The Sexism Everyday Project, launched by campaigner Laura Bates, shows that sexism in these days of perceived equal opportunities and gender equality is far from dead. Laura Bates took on Facebook and won.
The British writer and campaigner explained to the Business and Professional Women of the Cayman Islands at a lecture in Camana Bay in June how she and two other women in the United States challenged and convinced the social media giant to vet and remove images depicting and glorifying violence against females on Facebook.
Bates, 26, is founder of the Everyday Sexism Project, which aims to highlight how widespread sexism is despite the plethora of equal opportunity laws and legislation against discrimination, harassment and sexual assault.
Repeated efforts and a 200,000-signature petition had not been enough to get Facebook to police images inciting violence against women, but within a week of Bates joining forces with writer Soraya Chemaly and creator of Women, Action and the Media Jaclyn Friedman, Facebook changed its definition of hate speech to include incitement of violence against women and amended its moderation policy for accepting images showing women who had been beaten and abused.
“These were images of women bloodied, battered and beaten, images of women lying at the bottom of stairs [with comments] saying ‘Next time, don’t get pregnant’, incitement to sexual assault and domestic violence. Despite huge efforts from individuals and women’s organisations and a petition that gained 200,000 signatures, Facebook absolutely refused to do anything about it,” Bates said.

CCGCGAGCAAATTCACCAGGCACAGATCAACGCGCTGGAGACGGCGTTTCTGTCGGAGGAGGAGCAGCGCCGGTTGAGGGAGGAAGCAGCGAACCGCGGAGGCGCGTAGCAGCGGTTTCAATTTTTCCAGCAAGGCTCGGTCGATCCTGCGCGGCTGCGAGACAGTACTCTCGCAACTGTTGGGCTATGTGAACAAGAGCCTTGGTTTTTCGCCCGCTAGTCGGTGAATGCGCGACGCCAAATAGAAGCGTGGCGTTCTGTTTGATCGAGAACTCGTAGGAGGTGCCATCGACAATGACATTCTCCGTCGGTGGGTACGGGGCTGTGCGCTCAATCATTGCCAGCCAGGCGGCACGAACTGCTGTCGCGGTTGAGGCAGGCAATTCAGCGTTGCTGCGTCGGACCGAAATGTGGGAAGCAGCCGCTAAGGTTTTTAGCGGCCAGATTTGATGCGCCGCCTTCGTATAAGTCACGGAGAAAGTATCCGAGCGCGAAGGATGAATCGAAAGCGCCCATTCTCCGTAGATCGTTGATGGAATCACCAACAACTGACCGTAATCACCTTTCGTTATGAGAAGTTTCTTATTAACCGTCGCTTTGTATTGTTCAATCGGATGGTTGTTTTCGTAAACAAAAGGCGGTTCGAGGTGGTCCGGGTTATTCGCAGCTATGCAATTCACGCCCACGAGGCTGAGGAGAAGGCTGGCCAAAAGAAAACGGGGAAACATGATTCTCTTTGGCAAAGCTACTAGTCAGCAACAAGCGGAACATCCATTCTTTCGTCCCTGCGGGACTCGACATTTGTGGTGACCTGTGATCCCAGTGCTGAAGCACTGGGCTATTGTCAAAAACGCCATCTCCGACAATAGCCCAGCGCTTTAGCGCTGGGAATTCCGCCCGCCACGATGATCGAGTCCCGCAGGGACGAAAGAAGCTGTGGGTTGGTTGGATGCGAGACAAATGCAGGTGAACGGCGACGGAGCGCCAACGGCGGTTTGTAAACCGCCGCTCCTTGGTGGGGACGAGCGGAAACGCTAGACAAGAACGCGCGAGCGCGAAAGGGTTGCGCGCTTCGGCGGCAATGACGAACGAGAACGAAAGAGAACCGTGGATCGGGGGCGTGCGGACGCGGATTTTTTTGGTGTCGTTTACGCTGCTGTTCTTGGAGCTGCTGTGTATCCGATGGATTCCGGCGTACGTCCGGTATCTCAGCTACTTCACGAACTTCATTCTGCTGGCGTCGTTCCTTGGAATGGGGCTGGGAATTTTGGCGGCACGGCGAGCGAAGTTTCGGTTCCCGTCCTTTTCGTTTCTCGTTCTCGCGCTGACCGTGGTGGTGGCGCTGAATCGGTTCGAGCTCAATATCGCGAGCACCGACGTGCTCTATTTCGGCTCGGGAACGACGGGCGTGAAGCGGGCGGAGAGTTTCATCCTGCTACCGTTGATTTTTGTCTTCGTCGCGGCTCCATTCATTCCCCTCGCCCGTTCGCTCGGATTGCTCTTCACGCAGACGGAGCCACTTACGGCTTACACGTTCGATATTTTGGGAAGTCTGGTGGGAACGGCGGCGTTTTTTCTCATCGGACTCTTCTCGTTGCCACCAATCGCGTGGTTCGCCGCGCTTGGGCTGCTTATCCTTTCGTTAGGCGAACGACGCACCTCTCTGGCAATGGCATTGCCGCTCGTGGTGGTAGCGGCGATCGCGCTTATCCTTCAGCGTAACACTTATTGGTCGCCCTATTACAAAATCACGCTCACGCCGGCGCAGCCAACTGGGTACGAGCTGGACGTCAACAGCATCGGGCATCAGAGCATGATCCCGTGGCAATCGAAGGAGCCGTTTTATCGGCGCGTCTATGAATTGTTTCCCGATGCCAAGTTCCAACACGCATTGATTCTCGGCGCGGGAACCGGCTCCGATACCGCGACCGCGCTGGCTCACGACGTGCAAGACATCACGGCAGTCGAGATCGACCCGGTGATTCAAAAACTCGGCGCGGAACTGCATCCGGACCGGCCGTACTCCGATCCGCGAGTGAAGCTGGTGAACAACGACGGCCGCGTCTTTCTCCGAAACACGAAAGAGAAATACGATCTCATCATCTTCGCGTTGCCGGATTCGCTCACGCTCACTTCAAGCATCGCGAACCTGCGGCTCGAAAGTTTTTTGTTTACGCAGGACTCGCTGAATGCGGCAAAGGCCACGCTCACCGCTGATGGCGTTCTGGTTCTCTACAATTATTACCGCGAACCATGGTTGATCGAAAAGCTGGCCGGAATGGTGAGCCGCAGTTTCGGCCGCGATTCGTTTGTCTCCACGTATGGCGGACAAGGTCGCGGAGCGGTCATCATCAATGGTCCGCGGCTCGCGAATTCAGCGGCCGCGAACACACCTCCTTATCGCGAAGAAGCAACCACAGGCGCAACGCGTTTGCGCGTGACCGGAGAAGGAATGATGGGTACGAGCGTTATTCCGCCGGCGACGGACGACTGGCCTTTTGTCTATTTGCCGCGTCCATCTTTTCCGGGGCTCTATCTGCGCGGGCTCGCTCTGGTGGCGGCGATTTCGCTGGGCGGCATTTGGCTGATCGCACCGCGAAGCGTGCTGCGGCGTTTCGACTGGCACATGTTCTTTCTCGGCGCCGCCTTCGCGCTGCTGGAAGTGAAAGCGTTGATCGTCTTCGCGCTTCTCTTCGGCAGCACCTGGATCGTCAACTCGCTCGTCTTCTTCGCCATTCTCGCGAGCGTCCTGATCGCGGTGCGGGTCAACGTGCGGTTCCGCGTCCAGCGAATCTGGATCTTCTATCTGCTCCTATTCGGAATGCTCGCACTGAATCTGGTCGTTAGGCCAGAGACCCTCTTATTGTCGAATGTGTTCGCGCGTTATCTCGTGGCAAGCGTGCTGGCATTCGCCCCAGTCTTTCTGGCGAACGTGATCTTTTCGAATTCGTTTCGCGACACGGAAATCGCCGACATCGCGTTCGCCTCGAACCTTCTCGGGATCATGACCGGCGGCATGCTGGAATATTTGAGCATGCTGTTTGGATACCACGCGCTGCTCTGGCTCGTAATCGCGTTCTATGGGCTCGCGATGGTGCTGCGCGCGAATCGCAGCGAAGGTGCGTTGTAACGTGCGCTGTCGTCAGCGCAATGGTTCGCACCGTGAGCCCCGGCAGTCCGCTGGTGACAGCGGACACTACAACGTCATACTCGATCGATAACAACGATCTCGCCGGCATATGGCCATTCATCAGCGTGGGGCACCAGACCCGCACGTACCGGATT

She told a packed audience at the Regal cinema on Friday, 28 June, that there had been a proliferation on Facebook of images of rape and violence and while Facebook had a content moderation policy on racial prejudice and anti-Semitism, for example, it refused to remove or ban images of beaten and abused women because it considered that such pictures did not constitute hate speech.
Bates, Chemaly and Friedman started an online campaign in which they asked Facebook users to take screenshots of rape and domestic violence content and use social media, such as Twitter, to publicly ask advertisers whose ads appeared on Facebook pages where the images could be seen, if they wished to be associated with these images. The campaign led to several large major advertisers suspending their Facebook marketing campaigns.
On 29 May, Facebook capitulated, releasing a statement in which it said it was reviewing its guidelines and evaluations of reports of hate speech to include content that threatens or incites gender-based violence or hate. Its statement read, in part, that the company was taking steps to “reduce the proliferation of content that could create an unsafe environment for users”.
It continued: “In recent days, it has become clear that our systems to identify and remove hate speech have failed to work as effectively as we would like, particularly around issues of gender-based hate. In some cases, content is not being removed as quickly as we want. In other cases, content that should be removed has not been or has been evaluated using outdated criteria.
“We have been working over the past several months to improve our systems to respond to reports of violations, but the guidelines used by these systems have failed to capture all the content that violates our standards. We need to do better – and we will.”
Bates described the actions of the 60,000 individuals who joined the campaign and the 6,000 people who directly emailed advertisers to ask them to pull their Facebook ads as an example of how collective action can make positive change and how people can “stand up to things that were previously considered normal”.